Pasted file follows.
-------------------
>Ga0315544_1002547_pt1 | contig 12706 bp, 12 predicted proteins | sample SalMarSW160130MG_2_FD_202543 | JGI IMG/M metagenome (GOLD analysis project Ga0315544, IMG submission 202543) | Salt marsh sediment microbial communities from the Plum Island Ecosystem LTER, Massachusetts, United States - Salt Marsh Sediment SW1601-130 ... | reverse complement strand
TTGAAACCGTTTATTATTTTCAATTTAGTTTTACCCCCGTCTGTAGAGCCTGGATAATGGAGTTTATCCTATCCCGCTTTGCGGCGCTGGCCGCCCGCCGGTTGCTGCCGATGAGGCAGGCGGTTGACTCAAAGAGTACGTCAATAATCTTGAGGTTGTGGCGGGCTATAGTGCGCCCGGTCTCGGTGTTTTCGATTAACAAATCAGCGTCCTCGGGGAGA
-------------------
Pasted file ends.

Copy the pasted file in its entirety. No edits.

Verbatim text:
>Ga0315544_1002547_pt1 | contig 12706 bp, 12 predicted proteins | sample SalMarSW160130MG_2_FD_202543 | JGI IMG/M metagenome (GOLD analysis project Ga0315544, IMG submission 202543) | Salt marsh sediment microbial communities from the Plum Island Ecosystem LTER, Massachusetts, United States - Salt Marsh Sediment SW1601-130 ... | reverse complement strand
TTGAAACCGTTTATTATTTTCAATTTAGTTTTACCCCCGTCTGTAGAGCCTGGATAATGGAGTTTATCCTATCCCGCTTTGCGGCGCTGGCCGCCCGCCGGTTGCTGCCGATGAGGCAGGCGGTTGACTCAAAGAGTACGTCAATAATCTTGAGGTTGTGGCGGGCTATAGTGCGCCCGGTCTCGGTGTTTTCGATTAACAAATCAGCGTCCTCGGGGAGA